In this festive and holy Christmas season, the Sunday Guardian sought out the quiet-spoken and reflective Fr John Pereira, abbot of Mount St Benedict Monastery in St Augustine, for the last
You are here
Smoke still but Beetham fires under control
The majority of the 12 fires in the Beetham dump that enveloped surrounding areas in pungent smoke, posing a toxic threat, have been extinguished. The smoke in downtown Port-of-Spain had significantly cleared yesterday but there was a lingering stench in the air and inside office buildings. The offices of National Petroleum, very close to the site, was still badly affected by smoke and remained closed for a second day. Communications specialist Rae Gilbert said workers were sent home around lunchtime.
Gilbert said there were no complaints of illnesses from staff but management made the decision as a preventative measure. She said since the fires, NP had been operating out of its Point-a-Pierre bond and would continue until the smoke left the Sea Lots headquarters. T&T Unified Teachers Association president Devanand Sinanan said from reports he had received all affected schools had resumed classes.
A Solid Waste Management Company Ltd (SWMCOL) bulletin yesterday afternoon said work at the Beetham landfill continued on a limited scale. The release added: “We are pleased to report that the majority of the fires previously reported have now been extinguished and our team continues to press ahead in its efforts to put out the final two affected areas. “We are, however, unable at this time to project just how soon we anticipate this task will be accomplished.”
SWMCOL communications specialist Alison Awai said the company’s efforts had significantly alleviated the smoke problem in Port-of-Spain and environs. “We will continue to update the public as progress is made towards our ultimate goal,” she added. She said the first phase of air quality testing by the Environmental Management Authority (EMA) had been completed and a second was expected to be done yesterday.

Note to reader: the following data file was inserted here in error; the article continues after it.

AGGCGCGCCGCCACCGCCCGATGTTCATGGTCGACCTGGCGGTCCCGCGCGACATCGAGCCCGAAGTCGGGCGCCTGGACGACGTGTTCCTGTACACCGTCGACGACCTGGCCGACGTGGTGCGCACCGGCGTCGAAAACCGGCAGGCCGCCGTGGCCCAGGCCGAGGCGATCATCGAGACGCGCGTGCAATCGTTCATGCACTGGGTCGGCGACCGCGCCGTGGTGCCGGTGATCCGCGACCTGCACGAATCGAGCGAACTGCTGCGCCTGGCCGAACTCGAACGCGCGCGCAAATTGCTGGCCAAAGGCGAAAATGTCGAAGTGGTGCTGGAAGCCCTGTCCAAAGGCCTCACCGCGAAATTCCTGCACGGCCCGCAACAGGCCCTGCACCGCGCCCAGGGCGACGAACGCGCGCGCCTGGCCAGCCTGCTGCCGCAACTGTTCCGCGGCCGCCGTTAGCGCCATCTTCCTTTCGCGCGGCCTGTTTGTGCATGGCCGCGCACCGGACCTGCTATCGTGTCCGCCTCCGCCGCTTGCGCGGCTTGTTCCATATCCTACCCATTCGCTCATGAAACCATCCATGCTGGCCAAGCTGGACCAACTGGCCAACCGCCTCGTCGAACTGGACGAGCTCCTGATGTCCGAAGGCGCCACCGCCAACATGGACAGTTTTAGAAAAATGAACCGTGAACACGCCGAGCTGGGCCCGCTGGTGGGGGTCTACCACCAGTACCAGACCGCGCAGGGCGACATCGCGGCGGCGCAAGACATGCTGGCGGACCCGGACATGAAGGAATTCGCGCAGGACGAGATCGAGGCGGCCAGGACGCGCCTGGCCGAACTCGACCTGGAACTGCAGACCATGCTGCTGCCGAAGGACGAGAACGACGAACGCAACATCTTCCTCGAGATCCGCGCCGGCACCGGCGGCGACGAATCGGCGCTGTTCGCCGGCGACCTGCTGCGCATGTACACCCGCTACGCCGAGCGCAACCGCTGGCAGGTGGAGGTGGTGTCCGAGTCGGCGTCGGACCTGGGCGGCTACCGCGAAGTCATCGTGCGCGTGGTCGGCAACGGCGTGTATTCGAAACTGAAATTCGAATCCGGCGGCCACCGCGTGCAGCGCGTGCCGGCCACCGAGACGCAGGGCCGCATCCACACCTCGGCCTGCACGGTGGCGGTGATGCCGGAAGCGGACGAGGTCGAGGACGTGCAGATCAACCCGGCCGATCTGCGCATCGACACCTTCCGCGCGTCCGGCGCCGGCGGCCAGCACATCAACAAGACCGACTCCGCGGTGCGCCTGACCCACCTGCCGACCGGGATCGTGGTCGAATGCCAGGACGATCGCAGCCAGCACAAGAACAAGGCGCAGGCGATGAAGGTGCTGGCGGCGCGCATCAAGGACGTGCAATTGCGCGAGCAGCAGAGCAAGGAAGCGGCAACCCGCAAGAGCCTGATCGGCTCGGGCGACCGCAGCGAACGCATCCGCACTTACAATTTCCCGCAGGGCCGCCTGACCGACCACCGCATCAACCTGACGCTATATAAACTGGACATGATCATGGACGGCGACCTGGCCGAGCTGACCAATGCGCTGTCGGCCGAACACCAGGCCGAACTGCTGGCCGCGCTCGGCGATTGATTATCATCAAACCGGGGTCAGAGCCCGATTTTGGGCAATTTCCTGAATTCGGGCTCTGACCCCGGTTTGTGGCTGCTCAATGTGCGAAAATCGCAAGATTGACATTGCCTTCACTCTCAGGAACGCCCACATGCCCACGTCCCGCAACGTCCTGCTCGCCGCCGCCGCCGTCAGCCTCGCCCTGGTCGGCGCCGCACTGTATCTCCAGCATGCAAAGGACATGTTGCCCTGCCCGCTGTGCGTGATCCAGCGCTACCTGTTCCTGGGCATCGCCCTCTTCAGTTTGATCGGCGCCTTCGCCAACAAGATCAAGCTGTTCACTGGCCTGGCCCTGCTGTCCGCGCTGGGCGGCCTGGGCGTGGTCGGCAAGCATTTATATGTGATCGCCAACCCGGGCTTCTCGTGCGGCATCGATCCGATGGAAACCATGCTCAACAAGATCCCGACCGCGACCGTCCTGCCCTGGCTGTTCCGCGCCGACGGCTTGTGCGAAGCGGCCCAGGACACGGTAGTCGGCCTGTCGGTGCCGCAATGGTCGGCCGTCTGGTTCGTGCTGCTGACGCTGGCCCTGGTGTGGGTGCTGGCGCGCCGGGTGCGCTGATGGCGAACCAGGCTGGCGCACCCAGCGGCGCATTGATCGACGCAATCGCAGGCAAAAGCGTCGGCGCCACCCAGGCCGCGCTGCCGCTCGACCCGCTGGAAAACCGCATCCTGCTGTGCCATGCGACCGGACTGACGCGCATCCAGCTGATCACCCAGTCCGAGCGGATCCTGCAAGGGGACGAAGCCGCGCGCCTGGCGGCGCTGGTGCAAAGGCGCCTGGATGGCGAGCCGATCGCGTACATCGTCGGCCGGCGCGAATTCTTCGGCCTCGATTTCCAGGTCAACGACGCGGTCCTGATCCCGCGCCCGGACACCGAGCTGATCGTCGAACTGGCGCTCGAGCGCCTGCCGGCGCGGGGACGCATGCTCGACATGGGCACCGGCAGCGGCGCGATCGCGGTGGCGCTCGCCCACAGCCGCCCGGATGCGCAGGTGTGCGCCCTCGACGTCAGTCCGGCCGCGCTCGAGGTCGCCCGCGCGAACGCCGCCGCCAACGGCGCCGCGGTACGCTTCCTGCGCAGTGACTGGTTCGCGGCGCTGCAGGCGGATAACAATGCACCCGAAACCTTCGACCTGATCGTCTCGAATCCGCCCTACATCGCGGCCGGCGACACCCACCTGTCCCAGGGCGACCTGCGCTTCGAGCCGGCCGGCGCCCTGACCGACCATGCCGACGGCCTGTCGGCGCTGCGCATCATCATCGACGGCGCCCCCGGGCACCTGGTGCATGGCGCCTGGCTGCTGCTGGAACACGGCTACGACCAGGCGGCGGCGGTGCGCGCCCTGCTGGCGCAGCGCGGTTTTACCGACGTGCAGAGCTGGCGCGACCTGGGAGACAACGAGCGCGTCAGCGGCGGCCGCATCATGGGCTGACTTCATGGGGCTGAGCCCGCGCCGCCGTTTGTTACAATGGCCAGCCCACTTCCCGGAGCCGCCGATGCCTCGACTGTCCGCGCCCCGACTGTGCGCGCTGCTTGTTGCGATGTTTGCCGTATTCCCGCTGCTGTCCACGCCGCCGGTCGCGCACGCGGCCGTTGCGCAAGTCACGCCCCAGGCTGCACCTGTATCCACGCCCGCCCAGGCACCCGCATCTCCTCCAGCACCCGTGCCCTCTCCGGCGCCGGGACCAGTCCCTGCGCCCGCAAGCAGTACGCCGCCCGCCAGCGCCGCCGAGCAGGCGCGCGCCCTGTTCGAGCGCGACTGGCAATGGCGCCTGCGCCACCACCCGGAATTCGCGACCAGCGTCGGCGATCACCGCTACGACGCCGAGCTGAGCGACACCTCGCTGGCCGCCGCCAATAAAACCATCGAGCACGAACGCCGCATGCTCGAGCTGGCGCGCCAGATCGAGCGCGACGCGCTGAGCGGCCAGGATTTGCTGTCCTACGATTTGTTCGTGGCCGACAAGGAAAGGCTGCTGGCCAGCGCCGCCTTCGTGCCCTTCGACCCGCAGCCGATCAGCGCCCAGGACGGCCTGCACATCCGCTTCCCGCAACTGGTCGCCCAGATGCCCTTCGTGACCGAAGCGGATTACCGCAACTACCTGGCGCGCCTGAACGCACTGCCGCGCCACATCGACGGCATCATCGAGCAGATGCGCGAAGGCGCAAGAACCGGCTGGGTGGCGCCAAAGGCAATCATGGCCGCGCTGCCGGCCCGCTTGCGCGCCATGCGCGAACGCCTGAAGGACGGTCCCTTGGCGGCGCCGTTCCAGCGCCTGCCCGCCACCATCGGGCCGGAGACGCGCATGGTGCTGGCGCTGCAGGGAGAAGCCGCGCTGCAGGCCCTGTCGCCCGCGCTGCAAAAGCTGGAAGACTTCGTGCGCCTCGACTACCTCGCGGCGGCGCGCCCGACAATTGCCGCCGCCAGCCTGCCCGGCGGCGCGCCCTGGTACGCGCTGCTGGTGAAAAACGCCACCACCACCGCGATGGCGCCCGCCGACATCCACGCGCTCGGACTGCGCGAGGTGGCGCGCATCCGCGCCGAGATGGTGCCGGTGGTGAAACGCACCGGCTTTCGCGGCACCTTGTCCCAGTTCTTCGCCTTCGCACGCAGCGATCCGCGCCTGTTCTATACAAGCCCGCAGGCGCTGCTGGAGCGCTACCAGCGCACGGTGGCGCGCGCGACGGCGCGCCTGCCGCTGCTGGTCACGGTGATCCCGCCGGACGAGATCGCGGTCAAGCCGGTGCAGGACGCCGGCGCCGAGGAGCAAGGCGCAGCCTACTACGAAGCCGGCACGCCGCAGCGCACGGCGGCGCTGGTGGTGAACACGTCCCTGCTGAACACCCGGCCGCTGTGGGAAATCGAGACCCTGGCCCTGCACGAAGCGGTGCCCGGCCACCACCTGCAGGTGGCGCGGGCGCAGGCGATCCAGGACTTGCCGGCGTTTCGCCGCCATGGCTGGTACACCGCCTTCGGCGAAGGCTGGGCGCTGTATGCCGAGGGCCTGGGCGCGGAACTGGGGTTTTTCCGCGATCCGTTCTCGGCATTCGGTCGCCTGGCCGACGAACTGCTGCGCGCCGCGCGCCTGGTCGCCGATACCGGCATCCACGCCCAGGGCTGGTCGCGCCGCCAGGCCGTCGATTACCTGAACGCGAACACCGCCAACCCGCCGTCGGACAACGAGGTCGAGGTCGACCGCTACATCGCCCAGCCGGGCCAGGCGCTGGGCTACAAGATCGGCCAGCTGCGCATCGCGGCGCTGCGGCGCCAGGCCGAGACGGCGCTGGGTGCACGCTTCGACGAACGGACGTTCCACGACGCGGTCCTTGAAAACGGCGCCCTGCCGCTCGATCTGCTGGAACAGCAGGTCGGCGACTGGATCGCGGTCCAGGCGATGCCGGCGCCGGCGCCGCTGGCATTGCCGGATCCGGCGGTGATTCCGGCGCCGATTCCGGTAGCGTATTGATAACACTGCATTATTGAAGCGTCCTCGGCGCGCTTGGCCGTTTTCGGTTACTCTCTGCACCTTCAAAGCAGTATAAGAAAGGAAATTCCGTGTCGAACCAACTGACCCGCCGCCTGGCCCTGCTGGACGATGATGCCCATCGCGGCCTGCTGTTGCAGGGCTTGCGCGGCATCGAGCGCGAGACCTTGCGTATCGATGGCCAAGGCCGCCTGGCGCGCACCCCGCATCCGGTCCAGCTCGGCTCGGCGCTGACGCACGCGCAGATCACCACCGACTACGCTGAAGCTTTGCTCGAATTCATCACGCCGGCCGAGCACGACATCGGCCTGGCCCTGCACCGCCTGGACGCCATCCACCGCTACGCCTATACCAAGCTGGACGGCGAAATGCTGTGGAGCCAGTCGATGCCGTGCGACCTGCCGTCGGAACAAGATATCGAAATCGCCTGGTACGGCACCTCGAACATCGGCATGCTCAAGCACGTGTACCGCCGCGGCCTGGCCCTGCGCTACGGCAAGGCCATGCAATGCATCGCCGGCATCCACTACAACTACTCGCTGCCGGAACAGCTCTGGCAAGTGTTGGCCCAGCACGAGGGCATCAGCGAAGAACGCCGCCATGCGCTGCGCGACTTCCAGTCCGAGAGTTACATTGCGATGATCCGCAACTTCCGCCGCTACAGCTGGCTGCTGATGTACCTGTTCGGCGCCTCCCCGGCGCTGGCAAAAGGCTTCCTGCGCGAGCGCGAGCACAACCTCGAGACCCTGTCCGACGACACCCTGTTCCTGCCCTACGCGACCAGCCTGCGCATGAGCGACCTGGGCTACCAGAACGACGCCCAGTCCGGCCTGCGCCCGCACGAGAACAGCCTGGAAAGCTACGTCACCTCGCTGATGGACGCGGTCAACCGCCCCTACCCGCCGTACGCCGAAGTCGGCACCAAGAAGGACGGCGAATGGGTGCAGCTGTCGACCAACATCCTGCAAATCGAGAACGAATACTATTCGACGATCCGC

EMA communications specialist Nicole Bachan said it had the results of the first air quality test and promised to send it to the media soon.
No EMA advisory
Efforts to get comments from EMA head Dr Allan Bachan and other board members about the authority’s exact role in the incident were unsuccessful. Former CEO Dr Joth Singh said the EMA’s role was to test the air and that involved working closely with SWMCOL and doing site visits in the burning areas to determine what compounds were combusting. He said some kind of health advisory should have been sent out to residents and people working in Port-of-Spain and environs.
“The advisory should have stated whether they should work shorter hours, whether air-conditioning units should be turned off,” he added. Environmentalists have warned that smoke from burning landfill sites could contain toxic cancer-causing carcinogens but contacted for a response, Health Minister Dr Fuad Khan said dismissively: “It’s just smoke. “The smoke will irritate your lungs and chest and people with high respiratory problems should stay out of the area but there is no need for an advisory.”
Khan said the greater concern was why the fires occurred all of a sudden like that, implying there might have been an agenda behind it.